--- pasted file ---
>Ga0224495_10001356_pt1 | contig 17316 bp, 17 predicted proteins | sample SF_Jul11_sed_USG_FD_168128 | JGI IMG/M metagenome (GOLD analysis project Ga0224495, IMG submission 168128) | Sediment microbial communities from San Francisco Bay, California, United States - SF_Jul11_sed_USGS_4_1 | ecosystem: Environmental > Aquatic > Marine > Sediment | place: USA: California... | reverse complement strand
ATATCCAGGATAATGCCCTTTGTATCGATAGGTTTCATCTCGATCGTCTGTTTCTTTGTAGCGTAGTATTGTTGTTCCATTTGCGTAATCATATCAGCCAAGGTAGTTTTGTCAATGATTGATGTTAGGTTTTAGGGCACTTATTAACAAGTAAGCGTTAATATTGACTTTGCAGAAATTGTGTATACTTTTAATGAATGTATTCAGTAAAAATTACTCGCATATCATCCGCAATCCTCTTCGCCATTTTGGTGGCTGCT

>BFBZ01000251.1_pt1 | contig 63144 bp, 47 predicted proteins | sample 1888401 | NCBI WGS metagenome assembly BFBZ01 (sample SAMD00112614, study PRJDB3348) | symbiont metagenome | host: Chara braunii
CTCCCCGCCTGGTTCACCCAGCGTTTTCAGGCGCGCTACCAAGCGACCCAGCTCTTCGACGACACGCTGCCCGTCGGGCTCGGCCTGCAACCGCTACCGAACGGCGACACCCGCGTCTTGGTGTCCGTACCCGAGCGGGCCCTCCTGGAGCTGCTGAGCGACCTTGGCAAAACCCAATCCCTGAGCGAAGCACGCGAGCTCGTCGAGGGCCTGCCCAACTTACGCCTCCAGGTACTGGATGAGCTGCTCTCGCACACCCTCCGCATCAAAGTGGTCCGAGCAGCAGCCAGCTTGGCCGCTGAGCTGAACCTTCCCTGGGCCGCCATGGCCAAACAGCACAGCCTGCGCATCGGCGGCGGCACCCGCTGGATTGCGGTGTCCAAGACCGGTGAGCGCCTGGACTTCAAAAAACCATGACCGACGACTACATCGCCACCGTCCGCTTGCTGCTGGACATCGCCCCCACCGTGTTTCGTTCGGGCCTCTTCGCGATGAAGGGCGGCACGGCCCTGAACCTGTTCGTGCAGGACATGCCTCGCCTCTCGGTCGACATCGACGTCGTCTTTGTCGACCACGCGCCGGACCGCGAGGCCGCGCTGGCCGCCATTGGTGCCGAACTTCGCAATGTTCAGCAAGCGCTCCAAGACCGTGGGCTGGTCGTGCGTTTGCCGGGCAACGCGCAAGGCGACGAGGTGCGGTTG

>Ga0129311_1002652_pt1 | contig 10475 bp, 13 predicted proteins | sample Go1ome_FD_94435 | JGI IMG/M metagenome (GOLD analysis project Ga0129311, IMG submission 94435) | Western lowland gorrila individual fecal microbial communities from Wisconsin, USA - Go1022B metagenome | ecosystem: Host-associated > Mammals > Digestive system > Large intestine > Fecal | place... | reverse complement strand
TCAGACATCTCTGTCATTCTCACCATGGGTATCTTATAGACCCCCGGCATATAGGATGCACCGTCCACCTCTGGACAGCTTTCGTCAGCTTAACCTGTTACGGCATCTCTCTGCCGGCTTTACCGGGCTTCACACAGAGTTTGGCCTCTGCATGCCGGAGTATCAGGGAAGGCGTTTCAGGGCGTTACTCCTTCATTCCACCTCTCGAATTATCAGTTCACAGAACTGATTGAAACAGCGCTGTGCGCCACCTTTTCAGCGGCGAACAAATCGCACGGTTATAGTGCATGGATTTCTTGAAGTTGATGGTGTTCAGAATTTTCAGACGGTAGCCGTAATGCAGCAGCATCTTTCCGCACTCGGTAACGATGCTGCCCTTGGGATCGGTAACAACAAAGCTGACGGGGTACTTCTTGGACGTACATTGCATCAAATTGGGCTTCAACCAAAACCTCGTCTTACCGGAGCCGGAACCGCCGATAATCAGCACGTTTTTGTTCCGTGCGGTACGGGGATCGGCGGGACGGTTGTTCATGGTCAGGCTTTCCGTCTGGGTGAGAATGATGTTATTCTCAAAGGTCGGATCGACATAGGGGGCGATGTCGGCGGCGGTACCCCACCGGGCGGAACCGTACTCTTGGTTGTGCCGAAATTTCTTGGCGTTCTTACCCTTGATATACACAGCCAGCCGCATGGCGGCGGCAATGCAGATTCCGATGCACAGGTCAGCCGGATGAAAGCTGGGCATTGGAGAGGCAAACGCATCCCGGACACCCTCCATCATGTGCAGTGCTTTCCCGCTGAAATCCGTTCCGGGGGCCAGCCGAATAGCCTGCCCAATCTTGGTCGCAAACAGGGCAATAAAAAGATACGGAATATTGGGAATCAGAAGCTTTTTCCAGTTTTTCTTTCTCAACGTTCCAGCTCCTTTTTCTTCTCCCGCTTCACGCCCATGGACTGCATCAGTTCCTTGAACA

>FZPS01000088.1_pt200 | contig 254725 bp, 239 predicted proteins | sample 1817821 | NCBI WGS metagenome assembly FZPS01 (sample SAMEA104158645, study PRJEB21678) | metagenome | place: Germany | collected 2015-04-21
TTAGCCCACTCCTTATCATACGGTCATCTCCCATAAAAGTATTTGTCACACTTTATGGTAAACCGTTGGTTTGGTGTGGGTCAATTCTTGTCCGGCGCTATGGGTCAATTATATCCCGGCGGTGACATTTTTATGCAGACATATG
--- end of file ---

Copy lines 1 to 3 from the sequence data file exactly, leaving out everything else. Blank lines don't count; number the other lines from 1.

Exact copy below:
>Ga0224495_10001356_pt1 | contig 17316 bp, 17 predicted proteins | sample SF_Jul11_sed_USG_FD_168128 | JGI IMG/M metagenome (GOLD analysis project Ga0224495, IMG submission 168128) | Sediment microbial communities from San Francisco Bay, California, United States - SF_Jul11_sed_USGS_4_1 | ecosystem: Environmental > Aquatic > Marine > Sediment | place: USA: California... | reverse complement strand
ATATCCAGGATAATGCCCTTTGTATCGATAGGTTTCATCTCGATCGTCTGTTTCTTTGTAGCGTAGTATTGTTGTTCCATTTGCGTAATCATATCAGCCAAGGTAGTTTTGTCAATGATTGATGTTAGGTTTTAGGGCACTTATTAACAAGTAAGCGTTAATATTGACTTTGCAGAAATTGTGTATACTTTTAATGAATGTATTCAGTAAAAATTACTCGCATATCATCCGCAATCCTCTTCGCCATTTTGGTGGCTGCT

>BFBZ01000251.1_pt1 | contig 63144 bp, 47 predicted proteins | sample 1888401 | NCBI WGS metagenome assembly BFBZ01 (sample SAMD00112614, study PRJDB3348) | symbiont metagenome | host: Chara braunii